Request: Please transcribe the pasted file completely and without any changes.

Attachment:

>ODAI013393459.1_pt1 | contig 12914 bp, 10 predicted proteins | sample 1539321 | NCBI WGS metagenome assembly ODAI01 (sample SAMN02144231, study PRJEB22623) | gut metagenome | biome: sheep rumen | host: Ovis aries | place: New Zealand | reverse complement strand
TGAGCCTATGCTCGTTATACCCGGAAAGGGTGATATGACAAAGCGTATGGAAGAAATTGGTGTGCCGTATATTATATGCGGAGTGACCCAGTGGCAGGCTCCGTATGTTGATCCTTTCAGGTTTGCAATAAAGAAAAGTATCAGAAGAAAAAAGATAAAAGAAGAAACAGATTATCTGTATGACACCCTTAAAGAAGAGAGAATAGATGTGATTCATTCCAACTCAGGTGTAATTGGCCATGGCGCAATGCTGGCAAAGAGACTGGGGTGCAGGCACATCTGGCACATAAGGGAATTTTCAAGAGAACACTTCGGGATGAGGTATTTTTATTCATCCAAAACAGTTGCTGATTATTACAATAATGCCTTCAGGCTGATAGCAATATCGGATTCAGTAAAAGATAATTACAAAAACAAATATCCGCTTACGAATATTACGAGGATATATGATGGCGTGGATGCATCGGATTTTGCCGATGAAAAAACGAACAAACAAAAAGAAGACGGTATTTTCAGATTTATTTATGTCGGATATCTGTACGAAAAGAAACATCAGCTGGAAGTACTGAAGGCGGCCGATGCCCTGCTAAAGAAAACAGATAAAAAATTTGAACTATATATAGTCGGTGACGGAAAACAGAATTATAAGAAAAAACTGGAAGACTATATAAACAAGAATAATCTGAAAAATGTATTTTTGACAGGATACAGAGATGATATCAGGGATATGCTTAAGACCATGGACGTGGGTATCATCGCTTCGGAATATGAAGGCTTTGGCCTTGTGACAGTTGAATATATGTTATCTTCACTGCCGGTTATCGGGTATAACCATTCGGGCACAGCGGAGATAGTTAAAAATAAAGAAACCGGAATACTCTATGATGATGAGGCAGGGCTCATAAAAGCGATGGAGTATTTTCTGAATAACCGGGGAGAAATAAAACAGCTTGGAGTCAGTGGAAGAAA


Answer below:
>ODAI013393459.1_pt1 | contig 12914 bp, 10 predicted proteins | sample 1539321 | NCBI WGS metagenome assembly ODAI01 (sample SAMN02144231, study PRJEB22623) | gut metagenome | biome: sheep rumen | host: Ovis aries | place: New Zealand | reverse complement strand
TGAGCCTATGCTCGTTATACCCGGAAAGGGTGATATGACAAAGCGTATGGAAGAAATTGGTGTGCCGTATATTATATGCGGAGTGACCCAGTGGCAGGCTCCGTATGTTGATCCTTTCAGGTTTGCAATAAAGAAAAGTATCAGAAGAAAAAAGATAAAAGAAGAAACAGATTATCTGTATGACACCCTTAAAGAAGAGAGAATAGATGTGATTCATTCCAACTCAGGTGTAATTGGCCATGGCGCAATGCTGGCAAAGAGACTGGGGTGCAGGCACATCTGGCACATAAGGGAATTTTCAAGAGAACACTTCGGGATGAGGTATTTTTATTCATCCAAAACAGTTGCTGATTATTACAATAATGCCTTCAGGCTGATAGCAATATCGGATTCAGTAAAAGATAATTACAAAAACAAATATCCGCTTACGAATATTACGAGGATATATGATGGCGTGGATGCATCGGATTTTGCCGATGAAAAAACGAACAAACAAAAAGAAGACGGTATTTTCAGATTTATTTATGTCGGATATCTGTACGAAAAGAAACATCAGCTGGAAGTACTGAAGGCGGCCGATGCCCTGCTAAAGAAAACAGATAAAAAATTTGAACTATATATAGTCGGTGACGGAAAACAGAATTATAAGAAAAAACTGGAAGACTATATAAACAAGAATAATCTGAAAAATGTATTTTTGACAGGATACAGAGATGATATCAGGGATATGCTTAAGACCATGGACGTGGGTATCATCGCTTCGGAATATGAAGGCTTTGGCCTTGTGACAGTTGAATATATGTTATCTTCACTGCCGGTTATCGGGTATAACCATTCGGGCACAGCGGAGATAGTTAAAAATAAAGAAACCGGAATACTCTATGATGATGAGGCAGGGCTCATAAAAGCGATGGAGTATTTTCTGAATAACCGGGGAGAAATAAAACAGCTTGGAGTCAGTGGAAGAAA